Taking it Underground: The Expanding Scope of Clean Water Act Liability for Groundwater Discharges

April 13, 2018
Legal Update

On April 12, 2018, the Fourth Circuit became the latest appellate court to weigh in on a significant and rapidly evolving legal issue affecting industries across the economic spectrum: whether discharges to groundwater can be subject to the Clean Water Act permitting requirements. A recent wave of citizen suits have targeted electric utilities, mining companies, pipeline operators, and even a county sanitation department, relying on a so-called “groundwater conduit” theory of Clean Water Act liability. Under this theory, a leak, spill, or other discharge into the ground could be considered a regulated discharge to surface water if the contaminants ultimately reach surface water by migrating through groundwater. The Fourth Circuit upheld this interpretation, as the Ninth Circuit did just months earlier. These decisions have significantly expanded the scope of potential liability for a variety of dischargers in those jurisdictions, as developments in this area continue to unfold across the country.

The Clean Water Act requires permits for any pollutants discharged from a “point source” to “navigable waters.” Although the definition of “navigable waters” has itself been the subject of heated debate and conflicting legal precedent for years, this term has always been limited to surface waters (e.g., rivers, lakes, streams, and certain wetlands). Under the “groundwater conduit” theory, however, discharges could trigger Clean Water Act liability even if the only way they reach navigable surface waters is through passive migration or gradual seepage of groundwater.

The Fourth Circuit decision involved an underground pipeline rupture that released a large quantity of gasoline into soil and groundwater. Upstate Forever v. Kinder Morgan Energy Partners, L.P., No. 17-1640. The plaintiffs argued, and the Fourth Circuit agreed, that the gasoline migrated to nearby creeks and wetlands through a presumed “hydrological connection” between the groundwater and those surface water bodies. The district court had rejected the “groundwater conduit” theory, limiting the scope of the Clean Water Act to direct discharges to surface water. But the Fourth Circuit disagreed, finding discharges to groundwaters to be covered under the Act if they are “sufficiently connected to navigable waters.”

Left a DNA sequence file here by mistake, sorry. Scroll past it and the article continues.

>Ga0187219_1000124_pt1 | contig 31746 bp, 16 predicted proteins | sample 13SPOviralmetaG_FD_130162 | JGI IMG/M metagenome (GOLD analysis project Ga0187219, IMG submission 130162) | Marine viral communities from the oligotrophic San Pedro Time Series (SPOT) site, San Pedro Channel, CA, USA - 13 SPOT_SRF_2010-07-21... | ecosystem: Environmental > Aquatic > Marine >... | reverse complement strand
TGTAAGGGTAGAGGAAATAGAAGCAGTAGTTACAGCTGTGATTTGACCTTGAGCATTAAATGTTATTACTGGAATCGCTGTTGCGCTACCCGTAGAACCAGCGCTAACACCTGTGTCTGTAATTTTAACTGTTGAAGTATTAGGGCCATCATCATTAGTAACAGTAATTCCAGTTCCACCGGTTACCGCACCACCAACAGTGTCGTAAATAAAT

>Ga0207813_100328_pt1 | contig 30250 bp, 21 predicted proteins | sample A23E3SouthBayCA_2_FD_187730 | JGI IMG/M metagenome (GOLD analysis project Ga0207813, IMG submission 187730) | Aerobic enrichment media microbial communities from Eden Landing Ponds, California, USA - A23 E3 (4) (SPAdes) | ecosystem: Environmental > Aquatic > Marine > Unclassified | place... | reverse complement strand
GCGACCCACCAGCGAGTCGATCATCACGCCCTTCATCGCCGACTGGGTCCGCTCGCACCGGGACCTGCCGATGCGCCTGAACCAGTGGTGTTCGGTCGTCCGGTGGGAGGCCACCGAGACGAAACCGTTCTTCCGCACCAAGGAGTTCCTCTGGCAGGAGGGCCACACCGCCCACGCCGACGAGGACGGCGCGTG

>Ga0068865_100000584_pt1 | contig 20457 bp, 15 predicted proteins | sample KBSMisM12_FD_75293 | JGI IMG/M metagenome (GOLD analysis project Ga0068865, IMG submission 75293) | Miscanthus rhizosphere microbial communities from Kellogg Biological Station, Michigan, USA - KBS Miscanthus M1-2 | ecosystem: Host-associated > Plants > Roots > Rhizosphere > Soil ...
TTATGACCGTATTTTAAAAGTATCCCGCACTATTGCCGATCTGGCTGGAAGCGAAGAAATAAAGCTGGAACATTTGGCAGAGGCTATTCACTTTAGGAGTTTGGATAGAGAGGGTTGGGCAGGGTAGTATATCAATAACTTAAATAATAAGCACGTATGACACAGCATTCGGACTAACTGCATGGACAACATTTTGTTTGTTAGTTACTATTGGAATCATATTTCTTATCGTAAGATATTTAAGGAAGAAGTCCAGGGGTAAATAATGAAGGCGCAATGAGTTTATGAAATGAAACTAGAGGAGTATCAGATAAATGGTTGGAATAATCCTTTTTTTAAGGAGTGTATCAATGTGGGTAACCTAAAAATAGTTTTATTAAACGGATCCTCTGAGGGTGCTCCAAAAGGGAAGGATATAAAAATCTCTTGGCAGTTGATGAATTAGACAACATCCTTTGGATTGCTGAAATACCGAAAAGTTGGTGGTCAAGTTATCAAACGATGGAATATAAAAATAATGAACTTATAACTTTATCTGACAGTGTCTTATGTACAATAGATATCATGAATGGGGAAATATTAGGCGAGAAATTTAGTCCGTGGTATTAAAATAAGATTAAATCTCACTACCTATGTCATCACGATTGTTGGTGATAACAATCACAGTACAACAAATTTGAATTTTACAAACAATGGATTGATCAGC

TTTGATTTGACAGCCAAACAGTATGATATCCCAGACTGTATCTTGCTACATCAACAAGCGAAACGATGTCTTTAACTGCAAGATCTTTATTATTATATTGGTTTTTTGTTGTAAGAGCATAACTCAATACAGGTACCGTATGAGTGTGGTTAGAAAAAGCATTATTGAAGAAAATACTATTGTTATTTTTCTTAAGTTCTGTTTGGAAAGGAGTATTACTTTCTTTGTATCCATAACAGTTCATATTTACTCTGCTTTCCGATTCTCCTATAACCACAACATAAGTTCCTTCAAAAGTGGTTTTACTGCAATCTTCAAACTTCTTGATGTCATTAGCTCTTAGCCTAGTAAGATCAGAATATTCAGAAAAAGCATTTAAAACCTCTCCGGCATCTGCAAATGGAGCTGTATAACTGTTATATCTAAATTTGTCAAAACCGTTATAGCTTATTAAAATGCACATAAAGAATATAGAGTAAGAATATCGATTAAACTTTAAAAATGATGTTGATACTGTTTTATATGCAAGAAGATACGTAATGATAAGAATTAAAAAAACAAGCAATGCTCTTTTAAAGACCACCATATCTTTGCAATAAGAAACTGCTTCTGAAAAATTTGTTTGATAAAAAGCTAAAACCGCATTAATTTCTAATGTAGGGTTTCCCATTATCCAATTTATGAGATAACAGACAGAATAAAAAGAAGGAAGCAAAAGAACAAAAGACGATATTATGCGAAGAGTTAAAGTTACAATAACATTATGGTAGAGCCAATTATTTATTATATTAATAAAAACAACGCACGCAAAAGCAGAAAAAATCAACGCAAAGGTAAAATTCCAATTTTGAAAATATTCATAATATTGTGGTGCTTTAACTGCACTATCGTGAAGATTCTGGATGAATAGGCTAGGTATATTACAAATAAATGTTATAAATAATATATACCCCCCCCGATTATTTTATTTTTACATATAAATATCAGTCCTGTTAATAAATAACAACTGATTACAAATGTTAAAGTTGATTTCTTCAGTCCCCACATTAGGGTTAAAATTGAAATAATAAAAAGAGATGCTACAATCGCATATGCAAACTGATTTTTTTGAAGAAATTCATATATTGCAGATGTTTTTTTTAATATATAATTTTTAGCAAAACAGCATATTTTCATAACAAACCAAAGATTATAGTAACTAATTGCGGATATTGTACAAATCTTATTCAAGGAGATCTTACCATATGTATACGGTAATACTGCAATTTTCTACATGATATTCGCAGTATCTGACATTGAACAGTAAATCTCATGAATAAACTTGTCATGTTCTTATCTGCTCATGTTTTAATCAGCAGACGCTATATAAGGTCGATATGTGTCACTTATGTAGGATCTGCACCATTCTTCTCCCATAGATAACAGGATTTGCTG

In February, the Ninth Circuit likewise allowed a Clean Water Act citizen suit to move forward where liability was premised on contaminants migrating through groundwater before reaching navigable waters. In that case, a county faced liability for injecting sanitary wastewater into four permitted underground wells, since the wastewater was shown to ultimately reach the Pacific Ocean (albeit several months later). Hawai’i Wildlife Fund v. County of Maui, No. 15-17447 (Feb. 1, 2018).  

Following the Maui decision, The U.S. Environmental Protection Agency (EPA) entered the fray, publishing a notice seeking comment on whether the agency should revise or clarify its previous statements regarding the “groundwater conduit” theory of Clean Water Act liability. EPA has made seemingly conflicting statements supporting both sides of the debate in different contexts. Most recently, in Maui, the agency filed an amicus brief urging the Ninth Circuit to hold that discharges that reach jurisdictional surface water through groundwater are covered under the Clean Water Act permit program. However, statements in EPA’s request for comments indicate the agency may be reconsidering that view.

A growing body of conflicting case law on this issue continues to percolate up from district courts across the country through the appellate court process. The focus now shifts to the Sixth Circuit, where two pending appeals involve inactive coal ash ponds allegedly leaking contaminants into groundwater. In these two cases, the district courts out of Kentucky and Tennessee reached opposite conclusions on the threshold issue of whether groundwater that is hydrologically connected to surface waters is subject to regulation under the Clean Water Act. If the Sixth Circuit issues a decision contrary to the existing appellate court decisions, the circuit split could tee up the issue for the U.S. Supreme Court to bring some much-needed clarity. Since an expanded interpretation of the Clean Water Act’s scope is likely to drive a dramatic increase in Clean Water Act citizen suits, eyes across the country are watching these cases closely.

For more information, please contact Emily McKinney or any other attorney in Frost Brown Todd’s Environmental Practice Group.

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